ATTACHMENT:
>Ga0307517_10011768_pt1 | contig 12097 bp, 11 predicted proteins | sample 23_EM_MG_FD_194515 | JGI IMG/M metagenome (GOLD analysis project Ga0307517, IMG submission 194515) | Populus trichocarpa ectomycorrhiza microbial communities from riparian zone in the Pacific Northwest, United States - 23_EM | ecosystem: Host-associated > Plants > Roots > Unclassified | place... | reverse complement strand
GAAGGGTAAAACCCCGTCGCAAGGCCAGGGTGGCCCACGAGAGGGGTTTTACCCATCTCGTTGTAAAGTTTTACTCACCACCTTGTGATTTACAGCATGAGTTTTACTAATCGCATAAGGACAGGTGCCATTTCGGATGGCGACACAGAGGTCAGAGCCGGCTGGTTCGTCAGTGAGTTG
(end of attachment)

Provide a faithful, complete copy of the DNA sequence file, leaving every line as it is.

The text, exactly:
>Ga0307517_10011768_pt1 | contig 12097 bp, 11 predicted proteins | sample 23_EM_MG_FD_194515 | JGI IMG/M metagenome (GOLD analysis project Ga0307517, IMG submission 194515) | Populus trichocarpa ectomycorrhiza microbial communities from riparian zone in the Pacific Northwest, United States - 23_EM | ecosystem: Host-associated > Plants > Roots > Unclassified | place... | reverse complement strand
GAAGGGTAAAACCCCGTCGCAAGGCCAGGGTGGCCCACGAGAGGGGTTTTACCCATCTCGTTGTAAAGTTTTACTCACCACCTTGTGATTTACAGCATGAGTTTTACTAATCGCATAAGGACAGGTGCCATTTCGGATGGCGACACAGAGGTCAGAGCCGGCTGGTTCGTCAGTGAGTTG